The future of search: Google will 'just know' says Schmidt

Is Google trying to infiltrate your brain?
Is Google trying to infiltrate your brain?

Google has hinted at the future of internet search, saying that in the future instead of typing in a search term, it will "just know".

Speaking to the Telegraph at the World Economic Forum in Davos, Google's Executive Chairman and ex-CEO Eric Schmidt said that search will evolve to use human actions to inform results.

"We still think of search as something you type. Perhaps a decade from now, you will think, well, that was interesting, I used to type but now it just knows," he said.

Omnipotent Google

"How does it know? Well, on mobiles we know where you are, down to the nearest foot. You've chosen to log in, with your permission, and it knows where you are and it can provide a personalised service," he continued.

"Technically, with your permission, we know where you are, we know your history, we can do data extraction and look at what it tells us."

"With your permission" being a recurring refrain, Google is obviously keen to make it clear that all this data mining is being done on the up and up.

Pipe dream?

While it's not exactly clear how your location, social interactions and behaviour could tell Google exactly what you want to search for at any given time, a kind of mind-reading service could be the way that Google is heading.

Well, we say mind-reading, it would be more like informed guessing at what you might want or need, in much the same way that predictive text guesses at what you're typing based on your first couple of letters and things you've typed before.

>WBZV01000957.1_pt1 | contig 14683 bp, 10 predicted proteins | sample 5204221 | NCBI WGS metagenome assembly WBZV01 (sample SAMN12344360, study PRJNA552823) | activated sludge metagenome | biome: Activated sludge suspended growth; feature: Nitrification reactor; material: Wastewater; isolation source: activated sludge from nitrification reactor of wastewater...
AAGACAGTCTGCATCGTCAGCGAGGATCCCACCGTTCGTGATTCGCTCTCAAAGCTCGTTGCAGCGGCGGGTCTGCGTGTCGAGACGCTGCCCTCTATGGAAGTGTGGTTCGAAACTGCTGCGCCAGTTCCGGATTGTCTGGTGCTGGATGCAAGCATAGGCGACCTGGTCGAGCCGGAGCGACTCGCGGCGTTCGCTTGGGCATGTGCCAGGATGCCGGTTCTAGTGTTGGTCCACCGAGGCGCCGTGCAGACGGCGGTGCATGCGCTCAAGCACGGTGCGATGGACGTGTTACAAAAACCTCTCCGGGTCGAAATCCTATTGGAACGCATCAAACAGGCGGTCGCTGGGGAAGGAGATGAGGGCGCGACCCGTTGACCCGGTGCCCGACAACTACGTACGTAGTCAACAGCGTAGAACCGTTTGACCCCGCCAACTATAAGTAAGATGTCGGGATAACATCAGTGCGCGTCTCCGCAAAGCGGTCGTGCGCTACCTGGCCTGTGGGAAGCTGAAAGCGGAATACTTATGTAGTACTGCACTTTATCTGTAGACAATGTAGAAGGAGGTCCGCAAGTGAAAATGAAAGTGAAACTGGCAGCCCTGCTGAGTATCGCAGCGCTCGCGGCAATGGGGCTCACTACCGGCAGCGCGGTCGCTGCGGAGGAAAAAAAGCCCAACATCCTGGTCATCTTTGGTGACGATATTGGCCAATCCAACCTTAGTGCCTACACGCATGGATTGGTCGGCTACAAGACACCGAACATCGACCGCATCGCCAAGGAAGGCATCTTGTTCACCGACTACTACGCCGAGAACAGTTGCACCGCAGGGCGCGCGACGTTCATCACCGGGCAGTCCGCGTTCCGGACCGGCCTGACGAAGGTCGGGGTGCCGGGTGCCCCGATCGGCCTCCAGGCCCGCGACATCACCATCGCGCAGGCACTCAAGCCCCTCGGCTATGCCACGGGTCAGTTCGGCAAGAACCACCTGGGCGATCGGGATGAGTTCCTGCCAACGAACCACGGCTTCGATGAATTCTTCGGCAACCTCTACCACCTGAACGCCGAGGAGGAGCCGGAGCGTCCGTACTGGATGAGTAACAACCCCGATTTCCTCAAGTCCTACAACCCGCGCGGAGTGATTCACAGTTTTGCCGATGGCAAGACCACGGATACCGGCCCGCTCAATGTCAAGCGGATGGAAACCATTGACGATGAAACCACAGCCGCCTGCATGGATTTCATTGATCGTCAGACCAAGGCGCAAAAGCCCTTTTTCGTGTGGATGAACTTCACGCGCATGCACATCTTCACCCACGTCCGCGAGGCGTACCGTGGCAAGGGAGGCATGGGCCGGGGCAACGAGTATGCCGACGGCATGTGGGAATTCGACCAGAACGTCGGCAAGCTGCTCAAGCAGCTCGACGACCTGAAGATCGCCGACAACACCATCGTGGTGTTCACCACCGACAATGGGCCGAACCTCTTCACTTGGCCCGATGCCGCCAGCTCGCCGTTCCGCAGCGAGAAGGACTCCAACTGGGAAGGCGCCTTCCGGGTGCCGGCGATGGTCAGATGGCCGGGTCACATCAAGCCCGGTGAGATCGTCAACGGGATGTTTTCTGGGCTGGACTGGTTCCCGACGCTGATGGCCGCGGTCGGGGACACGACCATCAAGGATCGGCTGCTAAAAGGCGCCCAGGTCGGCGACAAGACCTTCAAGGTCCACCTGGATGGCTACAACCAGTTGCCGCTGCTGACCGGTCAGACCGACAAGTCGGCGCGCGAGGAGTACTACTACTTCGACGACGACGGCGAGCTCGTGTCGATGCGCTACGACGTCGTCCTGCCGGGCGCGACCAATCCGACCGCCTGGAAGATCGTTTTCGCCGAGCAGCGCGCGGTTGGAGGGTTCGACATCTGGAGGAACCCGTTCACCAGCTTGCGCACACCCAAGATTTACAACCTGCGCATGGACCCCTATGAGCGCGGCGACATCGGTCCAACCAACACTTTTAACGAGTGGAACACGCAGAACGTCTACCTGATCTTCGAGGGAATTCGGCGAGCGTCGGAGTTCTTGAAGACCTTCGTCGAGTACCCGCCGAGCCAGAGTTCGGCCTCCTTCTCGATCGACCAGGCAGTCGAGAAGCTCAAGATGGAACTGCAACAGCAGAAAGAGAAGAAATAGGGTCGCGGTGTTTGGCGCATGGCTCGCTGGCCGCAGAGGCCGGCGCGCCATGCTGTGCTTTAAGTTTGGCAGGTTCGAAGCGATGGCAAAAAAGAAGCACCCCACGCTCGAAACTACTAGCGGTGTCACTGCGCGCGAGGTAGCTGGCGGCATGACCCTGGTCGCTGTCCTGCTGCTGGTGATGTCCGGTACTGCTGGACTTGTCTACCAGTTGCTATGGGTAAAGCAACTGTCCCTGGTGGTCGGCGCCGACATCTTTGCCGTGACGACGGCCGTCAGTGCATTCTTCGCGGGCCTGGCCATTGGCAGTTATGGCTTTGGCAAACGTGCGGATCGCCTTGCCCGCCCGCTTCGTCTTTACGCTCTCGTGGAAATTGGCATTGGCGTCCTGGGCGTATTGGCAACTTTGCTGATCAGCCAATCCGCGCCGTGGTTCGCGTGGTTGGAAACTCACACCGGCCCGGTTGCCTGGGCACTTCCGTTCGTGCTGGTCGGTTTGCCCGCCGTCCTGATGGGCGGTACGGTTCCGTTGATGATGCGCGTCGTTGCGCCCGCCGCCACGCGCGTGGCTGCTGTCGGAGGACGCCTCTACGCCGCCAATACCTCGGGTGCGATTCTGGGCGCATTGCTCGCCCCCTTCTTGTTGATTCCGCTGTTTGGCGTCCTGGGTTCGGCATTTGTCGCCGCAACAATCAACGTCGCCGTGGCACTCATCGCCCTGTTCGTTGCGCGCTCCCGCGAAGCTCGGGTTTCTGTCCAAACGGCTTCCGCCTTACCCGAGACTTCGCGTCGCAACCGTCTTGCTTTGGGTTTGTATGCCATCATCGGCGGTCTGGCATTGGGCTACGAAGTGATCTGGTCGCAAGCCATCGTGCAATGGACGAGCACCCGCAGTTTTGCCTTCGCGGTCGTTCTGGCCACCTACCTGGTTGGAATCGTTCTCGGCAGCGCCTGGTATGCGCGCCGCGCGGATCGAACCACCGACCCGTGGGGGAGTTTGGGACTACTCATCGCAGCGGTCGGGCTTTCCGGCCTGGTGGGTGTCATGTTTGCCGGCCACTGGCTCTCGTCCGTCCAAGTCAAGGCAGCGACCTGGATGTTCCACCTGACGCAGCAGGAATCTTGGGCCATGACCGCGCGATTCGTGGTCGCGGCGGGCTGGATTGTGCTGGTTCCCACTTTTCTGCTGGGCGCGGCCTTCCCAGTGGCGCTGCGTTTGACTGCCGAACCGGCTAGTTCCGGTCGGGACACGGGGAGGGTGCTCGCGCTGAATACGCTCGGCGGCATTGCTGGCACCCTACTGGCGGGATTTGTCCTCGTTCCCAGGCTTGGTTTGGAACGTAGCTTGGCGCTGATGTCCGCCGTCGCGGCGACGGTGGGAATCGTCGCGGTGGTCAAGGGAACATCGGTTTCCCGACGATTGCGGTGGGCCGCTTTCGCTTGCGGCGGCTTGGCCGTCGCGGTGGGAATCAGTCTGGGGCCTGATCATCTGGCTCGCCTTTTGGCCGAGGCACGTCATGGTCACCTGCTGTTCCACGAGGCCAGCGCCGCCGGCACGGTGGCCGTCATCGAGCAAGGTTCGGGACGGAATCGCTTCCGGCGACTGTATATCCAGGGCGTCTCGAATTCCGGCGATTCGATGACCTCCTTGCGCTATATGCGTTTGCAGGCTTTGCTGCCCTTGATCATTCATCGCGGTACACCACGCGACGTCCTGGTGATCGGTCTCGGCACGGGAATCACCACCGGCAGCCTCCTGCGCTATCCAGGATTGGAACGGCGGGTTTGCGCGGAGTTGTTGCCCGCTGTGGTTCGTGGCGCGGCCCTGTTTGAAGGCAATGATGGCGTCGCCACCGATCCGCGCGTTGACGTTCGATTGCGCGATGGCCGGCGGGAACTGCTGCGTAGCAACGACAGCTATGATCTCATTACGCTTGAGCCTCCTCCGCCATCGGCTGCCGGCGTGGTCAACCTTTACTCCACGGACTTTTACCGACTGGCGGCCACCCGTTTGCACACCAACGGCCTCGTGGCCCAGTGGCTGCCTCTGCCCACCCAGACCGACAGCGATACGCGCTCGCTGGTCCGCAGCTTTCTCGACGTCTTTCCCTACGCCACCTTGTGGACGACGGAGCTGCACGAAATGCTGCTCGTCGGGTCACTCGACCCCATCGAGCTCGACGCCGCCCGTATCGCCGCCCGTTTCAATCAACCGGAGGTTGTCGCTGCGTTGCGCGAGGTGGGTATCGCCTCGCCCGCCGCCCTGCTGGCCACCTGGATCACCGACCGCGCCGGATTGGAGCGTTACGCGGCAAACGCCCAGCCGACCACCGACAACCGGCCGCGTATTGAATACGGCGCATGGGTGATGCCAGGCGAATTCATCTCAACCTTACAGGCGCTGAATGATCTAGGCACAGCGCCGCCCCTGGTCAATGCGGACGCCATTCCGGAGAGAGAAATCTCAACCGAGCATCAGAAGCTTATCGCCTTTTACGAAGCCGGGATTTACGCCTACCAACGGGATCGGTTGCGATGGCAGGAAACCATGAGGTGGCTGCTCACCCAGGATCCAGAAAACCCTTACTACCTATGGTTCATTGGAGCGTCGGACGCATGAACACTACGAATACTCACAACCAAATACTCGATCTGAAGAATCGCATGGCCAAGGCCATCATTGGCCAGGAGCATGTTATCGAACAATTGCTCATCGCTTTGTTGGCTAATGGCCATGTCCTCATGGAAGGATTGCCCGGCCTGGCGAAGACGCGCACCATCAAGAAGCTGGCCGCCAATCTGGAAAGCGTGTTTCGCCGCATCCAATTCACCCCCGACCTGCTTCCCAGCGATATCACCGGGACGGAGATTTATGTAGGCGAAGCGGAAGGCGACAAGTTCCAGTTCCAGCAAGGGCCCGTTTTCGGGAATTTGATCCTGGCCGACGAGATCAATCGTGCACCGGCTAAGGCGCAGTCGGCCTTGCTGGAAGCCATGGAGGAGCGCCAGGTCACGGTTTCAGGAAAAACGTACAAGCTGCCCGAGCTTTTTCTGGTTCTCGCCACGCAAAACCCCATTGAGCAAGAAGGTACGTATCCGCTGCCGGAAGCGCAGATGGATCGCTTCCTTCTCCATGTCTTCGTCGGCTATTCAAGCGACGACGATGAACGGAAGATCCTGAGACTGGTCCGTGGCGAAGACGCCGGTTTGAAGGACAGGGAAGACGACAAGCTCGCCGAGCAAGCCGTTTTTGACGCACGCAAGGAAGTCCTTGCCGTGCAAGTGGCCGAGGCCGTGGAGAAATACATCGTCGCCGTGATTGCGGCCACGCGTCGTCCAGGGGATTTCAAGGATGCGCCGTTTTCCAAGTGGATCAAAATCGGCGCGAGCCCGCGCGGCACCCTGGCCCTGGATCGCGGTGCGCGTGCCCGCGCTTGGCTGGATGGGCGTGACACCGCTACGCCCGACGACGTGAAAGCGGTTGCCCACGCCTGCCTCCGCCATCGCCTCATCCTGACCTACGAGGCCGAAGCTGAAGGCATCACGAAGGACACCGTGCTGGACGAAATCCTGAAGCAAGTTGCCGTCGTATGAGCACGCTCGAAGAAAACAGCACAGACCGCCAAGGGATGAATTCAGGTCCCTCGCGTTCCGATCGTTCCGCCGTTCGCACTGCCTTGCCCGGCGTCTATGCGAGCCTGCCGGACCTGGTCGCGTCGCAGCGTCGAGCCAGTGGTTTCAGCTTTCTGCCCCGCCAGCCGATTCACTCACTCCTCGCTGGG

"In 50 years it is reasonable to assume in technology that all of these distinctions between computers and cloud [remote data storage] will have gone away.

"There will be a ubiquitous computational capability that is just so free and so amazing that people will assume that it is an assistant. It knows who you are, it knows what you do, it makes suggestions, it intuits things for you," Schmidt added.

While the intuitive system could conceivably work in many situations, it's unlikely that Google can do away with text input altogether; the human brain is too random and the internet too brilliantly vast.

Via The Telegraph

News Editor (UK)

Former UK News Editor for TechRadar, it was a perpetual challenge among the TechRadar staff to send Kate (Twitter, Google+) a link to something interesting on the internet that she hasn't already seen. As TechRadar's News Editor (UK), she was constantly on the hunt for top news and intriguing stories to feed your gadget lust. Kate now enjoys life as a renowned music critic – her words can be found in the i Paper, Guardian, GQ, Metro, Evening Standard and Time Out, and she's also the author of 'Amy Winehouse', a biography of the soul star.